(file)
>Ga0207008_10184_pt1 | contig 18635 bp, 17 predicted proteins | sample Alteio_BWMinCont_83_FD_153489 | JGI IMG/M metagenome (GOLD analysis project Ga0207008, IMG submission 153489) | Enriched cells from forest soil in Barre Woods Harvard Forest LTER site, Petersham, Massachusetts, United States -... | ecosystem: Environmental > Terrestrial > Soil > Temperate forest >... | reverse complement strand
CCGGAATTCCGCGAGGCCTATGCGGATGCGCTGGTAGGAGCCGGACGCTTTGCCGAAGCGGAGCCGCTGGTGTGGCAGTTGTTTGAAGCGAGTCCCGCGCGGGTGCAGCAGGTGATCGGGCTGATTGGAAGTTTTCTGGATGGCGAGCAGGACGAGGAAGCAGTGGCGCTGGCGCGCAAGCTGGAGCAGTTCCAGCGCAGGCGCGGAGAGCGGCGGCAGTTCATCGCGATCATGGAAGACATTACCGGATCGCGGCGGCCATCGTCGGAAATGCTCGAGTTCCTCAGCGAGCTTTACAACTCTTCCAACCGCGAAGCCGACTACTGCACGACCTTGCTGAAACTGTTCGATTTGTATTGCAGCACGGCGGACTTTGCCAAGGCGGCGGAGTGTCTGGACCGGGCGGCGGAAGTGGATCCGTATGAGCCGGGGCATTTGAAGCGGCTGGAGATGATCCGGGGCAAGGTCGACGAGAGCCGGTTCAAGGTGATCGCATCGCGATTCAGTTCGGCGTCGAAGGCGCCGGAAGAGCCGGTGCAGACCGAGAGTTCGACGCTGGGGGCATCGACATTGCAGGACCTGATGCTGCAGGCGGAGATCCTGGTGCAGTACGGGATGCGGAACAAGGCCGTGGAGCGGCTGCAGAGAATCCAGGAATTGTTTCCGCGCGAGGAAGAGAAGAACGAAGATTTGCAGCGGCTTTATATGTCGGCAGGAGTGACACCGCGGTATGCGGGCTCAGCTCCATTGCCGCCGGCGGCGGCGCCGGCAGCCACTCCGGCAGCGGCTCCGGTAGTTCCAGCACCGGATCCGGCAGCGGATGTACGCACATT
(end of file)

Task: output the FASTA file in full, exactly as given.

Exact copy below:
>Ga0207008_10184_pt1 | contig 18635 bp, 17 predicted proteins | sample Alteio_BWMinCont_83_FD_153489 | JGI IMG/M metagenome (GOLD analysis project Ga0207008, IMG submission 153489) | Enriched cells from forest soil in Barre Woods Harvard Forest LTER site, Petersham, Massachusetts, United States -... | ecosystem: Environmental > Terrestrial > Soil > Temperate forest >... | reverse complement strand
CCGGAATTCCGCGAGGCCTATGCGGATGCGCTGGTAGGAGCCGGACGCTTTGCCGAAGCGGAGCCGCTGGTGTGGCAGTTGTTTGAAGCGAGTCCCGCGCGGGTGCAGCAGGTGATCGGGCTGATTGGAAGTTTTCTGGATGGCGAGCAGGACGAGGAAGCAGTGGCGCTGGCGCGCAAGCTGGAGCAGTTCCAGCGCAGGCGCGGAGAGCGGCGGCAGTTCATCGCGATCATGGAAGACATTACCGGATCGCGGCGGCCATCGTCGGAAATGCTCGAGTTCCTCAGCGAGCTTTACAACTCTTCCAACCGCGAAGCCGACTACTGCACGACCTTGCTGAAACTGTTCGATTTGTATTGCAGCACGGCGGACTTTGCCAAGGCGGCGGAGTGTCTGGACCGGGCGGCGGAAGTGGATCCGTATGAGCCGGGGCATTTGAAGCGGCTGGAGATGATCCGGGGCAAGGTCGACGAGAGCCGGTTCAAGGTGATCGCATCGCGATTCAGTTCGGCGTCGAAGGCGCCGGAAGAGCCGGTGCAGACCGAGAGTTCGACGCTGGGGGCATCGACATTGCAGGACCTGATGCTGCAGGCGGAGATCCTGGTGCAGTACGGGATGCGGAACAAGGCCGTGGAGCGGCTGCAGAGAATCCAGGAATTGTTTCCGCGCGAGGAAGAGAAGAACGAAGATTTGCAGCGGCTTTATATGTCGGCAGGAGTGACACCGCGGTATGCGGGCTCAGCTCCATTGCCGCCGGCGGCGGCGCCGGCAGCCACTCCGGCAGCGGCTCCGGTAGTTCCAGCACCGGATCCGGCAGCGGATGTACGCACATT